Illustrations - Poonam Athalye
What do you get when you throw together Paro Anand, Ruskin Bond, Kamala Das, Devdutt Patnaik and Shashi Deshpande, among others? You get the Puffin Book of folk tales, celebrating 10 years of Puffin in India.
Some original stories, some moving from the oral tradition to the written, and some retold, the compilation makes a nice mix. Admittedly I see no sense having Manjula Padmanabhan retell the story of the family who didn't appreciate their donkey, but hey, a lot of kids in this generation will probably not have encountered this fable before, and she does tell it well. I just wish we'd got something original from each of these stalwarts. But that's just me nitpicking.
Bhagirathi's pond, by Sudha Murthy is a poingnant fable from Karnataka, focusing on sacrifice. Paro Anand's Harshringar tells a lyrical tale of how the Harshringar flower came into being. Musharraf Ali Farooqi tells in verse, the story of Podna and Podni, from my childhood. The two little love birds are separated, and the brave Podna builds an army and rescues his love from a big, hairy king. Devdutt Pattanaik works within his area of expertise and gives us the lesser known story of Renuka and Jamadagni in Renuka's Umbrella. My favourite though, was Shashi Deshpande's The Gardener's Son - romance, a feminist twist, lovely.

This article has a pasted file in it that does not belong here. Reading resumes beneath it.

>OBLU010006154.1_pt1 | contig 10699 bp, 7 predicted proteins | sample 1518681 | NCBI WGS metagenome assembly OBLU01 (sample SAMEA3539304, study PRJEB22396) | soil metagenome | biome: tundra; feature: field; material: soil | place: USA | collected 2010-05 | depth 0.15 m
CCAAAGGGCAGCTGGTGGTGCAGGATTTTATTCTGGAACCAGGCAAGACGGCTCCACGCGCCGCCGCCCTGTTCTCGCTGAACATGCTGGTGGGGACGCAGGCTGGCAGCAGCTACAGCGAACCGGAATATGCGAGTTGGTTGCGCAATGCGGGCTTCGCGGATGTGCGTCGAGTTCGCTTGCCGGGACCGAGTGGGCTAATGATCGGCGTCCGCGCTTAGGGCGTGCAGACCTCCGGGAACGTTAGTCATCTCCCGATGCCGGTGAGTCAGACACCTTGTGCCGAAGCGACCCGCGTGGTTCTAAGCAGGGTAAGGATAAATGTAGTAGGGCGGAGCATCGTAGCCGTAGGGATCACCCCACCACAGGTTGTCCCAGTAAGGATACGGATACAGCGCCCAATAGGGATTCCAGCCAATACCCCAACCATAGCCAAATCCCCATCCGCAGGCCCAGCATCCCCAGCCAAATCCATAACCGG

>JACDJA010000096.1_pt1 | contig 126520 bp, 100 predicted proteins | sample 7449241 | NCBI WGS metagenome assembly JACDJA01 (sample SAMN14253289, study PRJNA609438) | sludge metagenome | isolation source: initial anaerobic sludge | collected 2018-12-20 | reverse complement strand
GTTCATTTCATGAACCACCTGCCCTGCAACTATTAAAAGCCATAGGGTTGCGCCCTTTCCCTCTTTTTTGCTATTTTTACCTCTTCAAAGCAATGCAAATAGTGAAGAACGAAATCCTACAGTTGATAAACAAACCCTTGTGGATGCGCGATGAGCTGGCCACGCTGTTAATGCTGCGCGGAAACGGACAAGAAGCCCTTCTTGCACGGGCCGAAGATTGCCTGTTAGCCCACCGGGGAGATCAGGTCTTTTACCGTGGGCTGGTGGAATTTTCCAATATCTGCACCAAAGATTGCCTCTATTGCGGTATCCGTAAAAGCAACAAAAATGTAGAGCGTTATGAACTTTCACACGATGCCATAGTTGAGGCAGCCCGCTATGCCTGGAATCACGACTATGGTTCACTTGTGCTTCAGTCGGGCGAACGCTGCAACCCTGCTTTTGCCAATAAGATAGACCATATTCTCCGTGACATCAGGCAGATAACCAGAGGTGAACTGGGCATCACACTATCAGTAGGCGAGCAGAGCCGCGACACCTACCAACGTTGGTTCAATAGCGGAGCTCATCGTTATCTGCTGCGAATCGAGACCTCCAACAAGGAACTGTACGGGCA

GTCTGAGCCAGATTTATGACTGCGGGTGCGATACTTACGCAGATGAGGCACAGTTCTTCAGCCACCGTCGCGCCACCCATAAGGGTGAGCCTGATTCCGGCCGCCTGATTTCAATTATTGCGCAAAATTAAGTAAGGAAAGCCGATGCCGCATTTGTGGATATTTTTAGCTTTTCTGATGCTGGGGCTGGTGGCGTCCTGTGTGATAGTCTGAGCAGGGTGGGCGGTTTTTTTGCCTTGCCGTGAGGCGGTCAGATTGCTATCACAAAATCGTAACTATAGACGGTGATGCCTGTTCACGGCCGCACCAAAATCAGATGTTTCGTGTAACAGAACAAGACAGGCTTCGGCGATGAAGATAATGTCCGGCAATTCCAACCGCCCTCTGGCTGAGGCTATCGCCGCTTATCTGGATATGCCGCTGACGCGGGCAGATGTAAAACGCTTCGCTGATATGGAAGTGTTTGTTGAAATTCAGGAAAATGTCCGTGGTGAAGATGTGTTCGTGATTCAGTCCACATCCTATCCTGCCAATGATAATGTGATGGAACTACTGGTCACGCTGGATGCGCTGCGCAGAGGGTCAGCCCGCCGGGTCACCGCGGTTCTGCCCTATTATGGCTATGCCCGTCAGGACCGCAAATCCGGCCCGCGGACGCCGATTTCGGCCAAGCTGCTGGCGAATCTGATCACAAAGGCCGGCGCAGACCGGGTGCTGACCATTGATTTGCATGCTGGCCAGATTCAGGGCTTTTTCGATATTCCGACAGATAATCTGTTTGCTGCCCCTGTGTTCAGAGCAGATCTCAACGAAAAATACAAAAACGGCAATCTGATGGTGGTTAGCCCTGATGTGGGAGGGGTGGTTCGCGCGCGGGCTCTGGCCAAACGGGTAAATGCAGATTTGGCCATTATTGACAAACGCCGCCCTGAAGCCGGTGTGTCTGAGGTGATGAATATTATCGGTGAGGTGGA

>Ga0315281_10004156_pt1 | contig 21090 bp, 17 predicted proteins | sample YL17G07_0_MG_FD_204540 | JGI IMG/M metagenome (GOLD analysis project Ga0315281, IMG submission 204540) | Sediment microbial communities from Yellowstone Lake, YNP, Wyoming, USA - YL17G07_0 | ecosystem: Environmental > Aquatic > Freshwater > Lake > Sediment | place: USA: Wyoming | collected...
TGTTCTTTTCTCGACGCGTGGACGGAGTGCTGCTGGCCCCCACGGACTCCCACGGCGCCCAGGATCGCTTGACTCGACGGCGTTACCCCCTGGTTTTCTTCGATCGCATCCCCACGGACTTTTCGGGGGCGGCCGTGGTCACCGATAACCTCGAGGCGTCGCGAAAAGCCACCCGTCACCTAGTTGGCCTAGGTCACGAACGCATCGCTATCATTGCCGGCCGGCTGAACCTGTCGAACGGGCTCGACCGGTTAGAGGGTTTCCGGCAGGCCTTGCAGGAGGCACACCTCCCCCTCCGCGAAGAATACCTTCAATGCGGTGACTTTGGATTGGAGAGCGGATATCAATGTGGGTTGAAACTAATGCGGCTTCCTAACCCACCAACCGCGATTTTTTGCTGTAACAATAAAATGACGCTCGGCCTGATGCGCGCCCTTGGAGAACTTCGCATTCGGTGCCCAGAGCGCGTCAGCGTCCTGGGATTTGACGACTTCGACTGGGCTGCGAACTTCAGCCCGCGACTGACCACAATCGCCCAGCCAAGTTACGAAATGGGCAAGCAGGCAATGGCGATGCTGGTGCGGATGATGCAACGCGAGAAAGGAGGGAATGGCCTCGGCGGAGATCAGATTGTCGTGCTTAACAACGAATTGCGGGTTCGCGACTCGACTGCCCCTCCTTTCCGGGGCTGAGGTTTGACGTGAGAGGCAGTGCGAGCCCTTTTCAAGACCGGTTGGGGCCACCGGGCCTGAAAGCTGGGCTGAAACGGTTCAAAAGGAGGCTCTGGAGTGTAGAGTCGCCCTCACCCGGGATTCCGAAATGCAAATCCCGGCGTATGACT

Beautiful, generous, full page and even *drool* double spread illustrations by Poonam Athalye tempt you to rip the pages out and frame them, sacrilegious though the notion might be. One really can't say enough about them. Rich colours, the feel of oil on canvas, and a stunning use of colour.
In the absence of grandparents telling the kiddies fables as they pat them to sleep, this is a good substitute. Do pick up for the artwork if nothing else.